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There had been a bit of pre-game chatter about the Pumas being an improved team, which probably sounded like the usual hollow attempts to build a bit of interest.
But the Pumas really were much improved and it is with that in mind that the All Blacks have to be judged.
It also has to be remembered they were running a much-changed team with a handful of inexperienced players.
All of that considered, they played pretty well. They certainly defended well and they were clinical when they needed to be.
Some of their work was a little hurried and unpolished – particularly after they had created a half chance – but nothing more than was expected.
On all the critical factors of being passionate, direct and full of energy – they ticked every box and while Richie Mo'unga was quite obviously nervous and mistake-ridden, he did enough to put the All Blacks in all the places they needed to be.
He was quite brilliantly aided in that by Ben Smith who had a commanding night as a source of creation and inspiration. The veteran outside back was the best player on the field and ensured that whenever the All Blacks needed a touch of something to restore their momentum, he provided it.
He was always on hand as a first receiver to smash it up and invariably he managed to punch on to a short ball a la Liam Squire a little wider on the field and was able to make a handful of half breaks.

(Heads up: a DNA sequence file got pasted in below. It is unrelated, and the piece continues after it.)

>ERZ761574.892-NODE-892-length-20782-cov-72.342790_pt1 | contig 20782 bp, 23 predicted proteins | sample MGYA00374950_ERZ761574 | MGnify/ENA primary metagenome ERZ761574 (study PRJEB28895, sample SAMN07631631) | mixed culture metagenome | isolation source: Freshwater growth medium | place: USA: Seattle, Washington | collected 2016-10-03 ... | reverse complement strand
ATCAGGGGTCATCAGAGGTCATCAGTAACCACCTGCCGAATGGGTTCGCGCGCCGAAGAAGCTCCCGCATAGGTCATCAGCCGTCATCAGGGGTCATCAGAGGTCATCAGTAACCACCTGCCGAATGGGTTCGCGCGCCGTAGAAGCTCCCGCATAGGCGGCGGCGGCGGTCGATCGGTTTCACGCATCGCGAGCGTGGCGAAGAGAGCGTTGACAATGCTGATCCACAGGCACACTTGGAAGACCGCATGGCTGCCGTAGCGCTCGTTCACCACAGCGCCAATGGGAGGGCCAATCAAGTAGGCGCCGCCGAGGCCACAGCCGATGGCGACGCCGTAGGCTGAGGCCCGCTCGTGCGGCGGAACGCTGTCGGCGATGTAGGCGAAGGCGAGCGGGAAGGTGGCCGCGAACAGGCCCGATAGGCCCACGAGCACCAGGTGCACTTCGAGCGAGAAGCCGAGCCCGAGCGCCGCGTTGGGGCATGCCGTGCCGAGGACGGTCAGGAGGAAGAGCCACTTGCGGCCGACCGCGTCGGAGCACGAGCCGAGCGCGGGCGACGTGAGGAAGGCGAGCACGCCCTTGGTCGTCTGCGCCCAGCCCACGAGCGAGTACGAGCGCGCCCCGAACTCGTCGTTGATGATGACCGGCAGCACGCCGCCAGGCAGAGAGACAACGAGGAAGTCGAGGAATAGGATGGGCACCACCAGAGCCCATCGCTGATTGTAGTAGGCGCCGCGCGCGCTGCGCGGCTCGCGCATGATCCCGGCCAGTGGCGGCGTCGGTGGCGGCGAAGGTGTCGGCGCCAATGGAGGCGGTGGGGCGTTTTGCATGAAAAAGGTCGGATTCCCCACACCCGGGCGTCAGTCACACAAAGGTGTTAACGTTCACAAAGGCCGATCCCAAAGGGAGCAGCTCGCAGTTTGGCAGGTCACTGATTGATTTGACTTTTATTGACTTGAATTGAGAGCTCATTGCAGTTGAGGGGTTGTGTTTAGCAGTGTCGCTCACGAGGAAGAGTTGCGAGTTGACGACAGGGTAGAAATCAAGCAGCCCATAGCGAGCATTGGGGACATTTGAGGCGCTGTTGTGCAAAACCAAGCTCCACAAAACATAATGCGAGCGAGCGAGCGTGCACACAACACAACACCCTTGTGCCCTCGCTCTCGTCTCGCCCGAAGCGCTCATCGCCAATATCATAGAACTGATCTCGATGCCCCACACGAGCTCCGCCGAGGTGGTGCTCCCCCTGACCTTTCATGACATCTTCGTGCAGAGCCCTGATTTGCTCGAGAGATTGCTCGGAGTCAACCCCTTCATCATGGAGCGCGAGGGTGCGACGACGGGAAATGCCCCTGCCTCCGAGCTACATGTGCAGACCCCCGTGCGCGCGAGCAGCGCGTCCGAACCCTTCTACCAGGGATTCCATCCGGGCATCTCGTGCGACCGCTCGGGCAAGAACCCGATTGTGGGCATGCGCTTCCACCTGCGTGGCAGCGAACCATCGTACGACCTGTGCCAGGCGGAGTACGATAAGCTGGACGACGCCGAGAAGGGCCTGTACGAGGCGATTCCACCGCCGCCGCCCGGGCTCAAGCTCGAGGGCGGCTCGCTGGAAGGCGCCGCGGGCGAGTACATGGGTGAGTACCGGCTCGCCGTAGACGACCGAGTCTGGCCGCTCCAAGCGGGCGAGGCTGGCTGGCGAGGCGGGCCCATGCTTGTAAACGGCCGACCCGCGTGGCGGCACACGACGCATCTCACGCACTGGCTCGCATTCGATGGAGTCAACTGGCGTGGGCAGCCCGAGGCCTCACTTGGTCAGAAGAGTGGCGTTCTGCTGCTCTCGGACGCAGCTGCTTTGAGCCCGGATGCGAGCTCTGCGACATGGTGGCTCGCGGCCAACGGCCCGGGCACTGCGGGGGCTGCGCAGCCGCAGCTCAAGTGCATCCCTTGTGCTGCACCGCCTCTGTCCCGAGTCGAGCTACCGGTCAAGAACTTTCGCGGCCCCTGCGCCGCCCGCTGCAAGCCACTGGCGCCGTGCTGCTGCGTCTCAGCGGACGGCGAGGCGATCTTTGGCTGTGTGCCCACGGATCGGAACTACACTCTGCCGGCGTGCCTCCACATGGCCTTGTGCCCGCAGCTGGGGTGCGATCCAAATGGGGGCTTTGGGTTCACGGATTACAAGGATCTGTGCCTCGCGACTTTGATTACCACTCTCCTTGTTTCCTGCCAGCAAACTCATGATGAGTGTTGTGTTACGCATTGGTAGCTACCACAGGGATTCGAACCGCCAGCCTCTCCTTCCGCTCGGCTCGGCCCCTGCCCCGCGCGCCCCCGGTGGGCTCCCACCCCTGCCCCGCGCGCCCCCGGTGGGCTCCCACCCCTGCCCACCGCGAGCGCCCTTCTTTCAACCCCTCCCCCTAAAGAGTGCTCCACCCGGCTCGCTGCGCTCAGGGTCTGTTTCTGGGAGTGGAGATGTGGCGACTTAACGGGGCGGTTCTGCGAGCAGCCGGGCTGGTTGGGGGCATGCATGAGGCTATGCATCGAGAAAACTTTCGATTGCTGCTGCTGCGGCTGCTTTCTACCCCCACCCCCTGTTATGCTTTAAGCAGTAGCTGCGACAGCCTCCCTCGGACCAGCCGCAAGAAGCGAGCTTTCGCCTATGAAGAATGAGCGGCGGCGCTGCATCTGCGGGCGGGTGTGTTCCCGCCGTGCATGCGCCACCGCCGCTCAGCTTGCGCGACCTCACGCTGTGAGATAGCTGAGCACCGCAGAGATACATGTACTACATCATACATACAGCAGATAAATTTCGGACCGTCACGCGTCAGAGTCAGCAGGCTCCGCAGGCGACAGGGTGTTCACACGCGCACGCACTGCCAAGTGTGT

He'll need to work on what he does with the ball once he's fractured the defensive line, but it was a performance that was encouragingly good nevertheless and hints that he has all the right intentions to make a fist of test football.
It was more often than not Scott Barrett who provided the expertly-timed short passes that set Frizell through the Pumas' defence and the middle brother of New Zealand's ruling rugby clan is perhaps destined to be the unluckiest man in the country.
He had another outstanding game that jumped between brutal and intimidating to deft and subtle with no flickering.
Barrett is a ball winner and ball player and a natural athlete with it, but he has the misfortune to have been born too close to Sam Whitelock and Brodie Retallick and the full range of his talents may never quite be appreciated while the other two are around.
On that, it wasn't clear how badly hurt Retallick was when he skulked off after 12 minutes which was the result of an injury he picked up in the first.
What was more of a concern for the All Blacks was that Retallick made his way off at the same time Ngani Laumape was forced to the sideline with a knee injury and Ben Smith had to go for a concussion test.
Barely 10 minutes into the game and the All Blacks had cleared out half their bench and to compound matters, Argentina were suddenly buzzing.
They are not the side they used to be. They have not only more belief and more confidence, they have considerably more composure and ability, too.
They were willing to move the ball from inside their own 22 and they found holes as a result of their accuracy, timing and movement.
The Pumas also refused to lie down. The All Blacks couldn't surge ahead on the scoreboard the way they did against Australia in consecutive games.
The Pumas were way more resilient, demanded that the All Blacks earn all their tries.
Which was the pleasing thing for both teams. A young All Blacks team had to battle through a genuine test and work for everything they got.
They had to defend with energy and understanding and they had to keep re-adjusting to subdue a team that was marshalled superbly by the vastly underrated Nicolas Sanchez.
New Zealand 46 (N. Milner-Skudder, TJ. Perenara (2), K. Read, S. Frizell, J. Goodhue tries; R. Mo'unga 6 cons, 2 pens)
Argentina 24 (R. Moyano, N. Sanchez, E. Boffelli tries; N. Sanchez 3 cons, pen)